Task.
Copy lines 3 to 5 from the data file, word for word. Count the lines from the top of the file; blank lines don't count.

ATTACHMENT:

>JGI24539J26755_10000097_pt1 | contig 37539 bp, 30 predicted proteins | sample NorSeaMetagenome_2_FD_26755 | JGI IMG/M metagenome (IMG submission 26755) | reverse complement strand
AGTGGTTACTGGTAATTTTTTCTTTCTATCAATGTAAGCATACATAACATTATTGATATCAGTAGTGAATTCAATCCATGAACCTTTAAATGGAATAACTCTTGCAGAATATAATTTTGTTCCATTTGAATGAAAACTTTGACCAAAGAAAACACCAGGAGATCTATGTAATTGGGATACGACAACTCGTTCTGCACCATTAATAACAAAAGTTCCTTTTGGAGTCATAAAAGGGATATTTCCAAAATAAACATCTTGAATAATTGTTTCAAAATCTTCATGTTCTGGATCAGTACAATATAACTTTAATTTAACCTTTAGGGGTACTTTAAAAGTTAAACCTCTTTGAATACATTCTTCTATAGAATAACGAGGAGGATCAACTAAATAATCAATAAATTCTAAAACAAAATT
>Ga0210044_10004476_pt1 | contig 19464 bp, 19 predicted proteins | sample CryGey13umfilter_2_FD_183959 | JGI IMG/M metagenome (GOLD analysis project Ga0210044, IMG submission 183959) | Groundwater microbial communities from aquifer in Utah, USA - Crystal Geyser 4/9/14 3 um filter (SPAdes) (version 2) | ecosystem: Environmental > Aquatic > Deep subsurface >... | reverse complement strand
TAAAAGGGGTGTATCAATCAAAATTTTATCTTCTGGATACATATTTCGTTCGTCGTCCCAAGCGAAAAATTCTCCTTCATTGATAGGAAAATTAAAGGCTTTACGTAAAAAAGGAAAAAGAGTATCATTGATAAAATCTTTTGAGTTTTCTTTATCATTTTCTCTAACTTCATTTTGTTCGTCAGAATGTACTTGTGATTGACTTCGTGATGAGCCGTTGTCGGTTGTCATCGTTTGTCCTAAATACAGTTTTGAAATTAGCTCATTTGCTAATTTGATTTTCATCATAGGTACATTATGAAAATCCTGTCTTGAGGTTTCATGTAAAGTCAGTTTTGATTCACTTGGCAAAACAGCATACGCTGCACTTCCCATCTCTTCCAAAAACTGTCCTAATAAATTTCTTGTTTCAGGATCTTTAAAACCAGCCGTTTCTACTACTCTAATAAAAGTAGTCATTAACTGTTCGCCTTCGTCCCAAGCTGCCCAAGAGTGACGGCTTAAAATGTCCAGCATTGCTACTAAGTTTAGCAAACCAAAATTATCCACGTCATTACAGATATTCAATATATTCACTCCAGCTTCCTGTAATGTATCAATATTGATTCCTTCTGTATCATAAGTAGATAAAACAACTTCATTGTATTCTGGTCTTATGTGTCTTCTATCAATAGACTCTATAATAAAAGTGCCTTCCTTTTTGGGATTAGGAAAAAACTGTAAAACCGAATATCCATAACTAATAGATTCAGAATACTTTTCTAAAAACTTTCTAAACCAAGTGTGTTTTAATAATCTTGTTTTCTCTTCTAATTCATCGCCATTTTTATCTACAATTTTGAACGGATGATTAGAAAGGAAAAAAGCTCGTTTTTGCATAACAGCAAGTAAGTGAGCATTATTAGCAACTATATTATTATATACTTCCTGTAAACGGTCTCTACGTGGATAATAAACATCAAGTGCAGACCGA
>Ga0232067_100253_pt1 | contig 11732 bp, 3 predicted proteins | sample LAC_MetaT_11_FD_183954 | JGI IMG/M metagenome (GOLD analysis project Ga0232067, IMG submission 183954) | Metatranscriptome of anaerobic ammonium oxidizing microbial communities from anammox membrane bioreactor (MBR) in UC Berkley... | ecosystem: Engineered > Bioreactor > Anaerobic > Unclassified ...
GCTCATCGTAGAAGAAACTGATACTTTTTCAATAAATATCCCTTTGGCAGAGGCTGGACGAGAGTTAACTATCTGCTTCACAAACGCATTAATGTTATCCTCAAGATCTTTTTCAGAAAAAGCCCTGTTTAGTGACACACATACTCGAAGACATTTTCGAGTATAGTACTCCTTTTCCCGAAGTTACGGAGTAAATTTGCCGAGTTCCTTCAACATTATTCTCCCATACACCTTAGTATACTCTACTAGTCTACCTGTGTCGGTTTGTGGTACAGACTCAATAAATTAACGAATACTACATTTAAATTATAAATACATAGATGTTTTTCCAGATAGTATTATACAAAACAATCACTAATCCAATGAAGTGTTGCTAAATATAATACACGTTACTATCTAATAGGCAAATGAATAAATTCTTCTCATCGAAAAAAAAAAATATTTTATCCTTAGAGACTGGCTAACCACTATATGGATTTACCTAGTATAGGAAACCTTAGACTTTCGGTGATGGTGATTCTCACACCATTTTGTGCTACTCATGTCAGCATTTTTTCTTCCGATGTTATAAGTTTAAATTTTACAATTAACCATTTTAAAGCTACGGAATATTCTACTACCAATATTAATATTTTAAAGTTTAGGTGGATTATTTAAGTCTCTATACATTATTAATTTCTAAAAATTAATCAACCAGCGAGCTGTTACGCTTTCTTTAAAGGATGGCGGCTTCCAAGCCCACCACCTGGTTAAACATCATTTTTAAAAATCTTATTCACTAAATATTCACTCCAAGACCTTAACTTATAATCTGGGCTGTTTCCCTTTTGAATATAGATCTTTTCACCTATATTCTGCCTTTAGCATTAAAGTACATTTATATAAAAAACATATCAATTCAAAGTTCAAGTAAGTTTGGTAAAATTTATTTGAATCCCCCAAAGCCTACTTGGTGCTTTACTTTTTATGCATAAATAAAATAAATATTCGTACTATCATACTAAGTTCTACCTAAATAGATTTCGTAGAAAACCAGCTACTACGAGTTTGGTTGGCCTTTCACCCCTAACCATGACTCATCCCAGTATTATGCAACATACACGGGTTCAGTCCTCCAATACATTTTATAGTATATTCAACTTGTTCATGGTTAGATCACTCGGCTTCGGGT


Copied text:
>Ga0210044_10004476_pt1 | contig 19464 bp, 19 predicted proteins | sample CryGey13umfilter_2_FD_183959 | JGI IMG/M metagenome (GOLD analysis project Ga0210044, IMG submission 183959) | Groundwater microbial communities from aquifer in Utah, USA - Crystal Geyser 4/9/14 3 um filter (SPAdes) (version 2) | ecosystem: Environmental > Aquatic > Deep subsurface >... | reverse complement strand
TAAAAGGGGTGTATCAATCAAAATTTTATCTTCTGGATACATATTTCGTTCGTCGTCCCAAGCGAAAAATTCTCCTTCATTGATAGGAAAATTAAAGGCTTTACGTAAAAAAGGAAAAAGAGTATCATTGATAAAATCTTTTGAGTTTTCTTTATCATTTTCTCTAACTTCATTTTGTTCGTCAGAATGTACTTGTGATTGACTTCGTGATGAGCCGTTGTCGGTTGTCATCGTTTGTCCTAAATACAGTTTTGAAATTAGCTCATTTGCTAATTTGATTTTCATCATAGGTACATTATGAAAATCCTGTCTTGAGGTTTCATGTAAAGTCAGTTTTGATTCACTTGGCAAAACAGCATACGCTGCACTTCCCATCTCTTCCAAAAACTGTCCTAATAAATTTCTTGTTTCAGGATCTTTAAAACCAGCCGTTTCTACTACTCTAATAAAAGTAGTCATTAACTGTTCGCCTTCGTCCCAAGCTGCCCAAGAGTGACGGCTTAAAATGTCCAGCATTGCTACTAAGTTTAGCAAACCAAAATTATCCACGTCATTACAGATATTCAATATATTCACTCCAGCTTCCTGTAATGTATCAATATTGATTCCTTCTGTATCATAAGTAGATAAAACAACTTCATTGTATTCTGGTCTTATGTGTCTTCTATCAATAGACTCTATAATAAAAGTGCCTTCCTTTTTGGGATTAGGAAAAAACTGTAAAACCGAATATCCATAACTAATAGATTCAGAATACTTTTCTAAAAACTTTCTAAACCAAGTGTGTTTTAATAATCTTGTTTTCTCTTCTAATTCATCGCCATTTTTATCTACAATTTTGAACGGATGATTAGAAAGGAAAAAAGCTCGTTTTTGCATAACAGCAAGTAAGTGAGCATTATTAGCAACTATATTATTATATACTTCCTGTAAACGGTCTCTACGTGGATAATAAACATCAAGTGCAGACCGA
>Ga0232067_100253_pt1 | contig 11732 bp, 3 predicted proteins | sample LAC_MetaT_11_FD_183954 | JGI IMG/M metagenome (GOLD analysis project Ga0232067, IMG submission 183954) | Metatranscriptome of anaerobic ammonium oxidizing microbial communities from anammox membrane bioreactor (MBR) in UC Berkley... | ecosystem: Engineered > Bioreactor > Anaerobic > Unclassified ...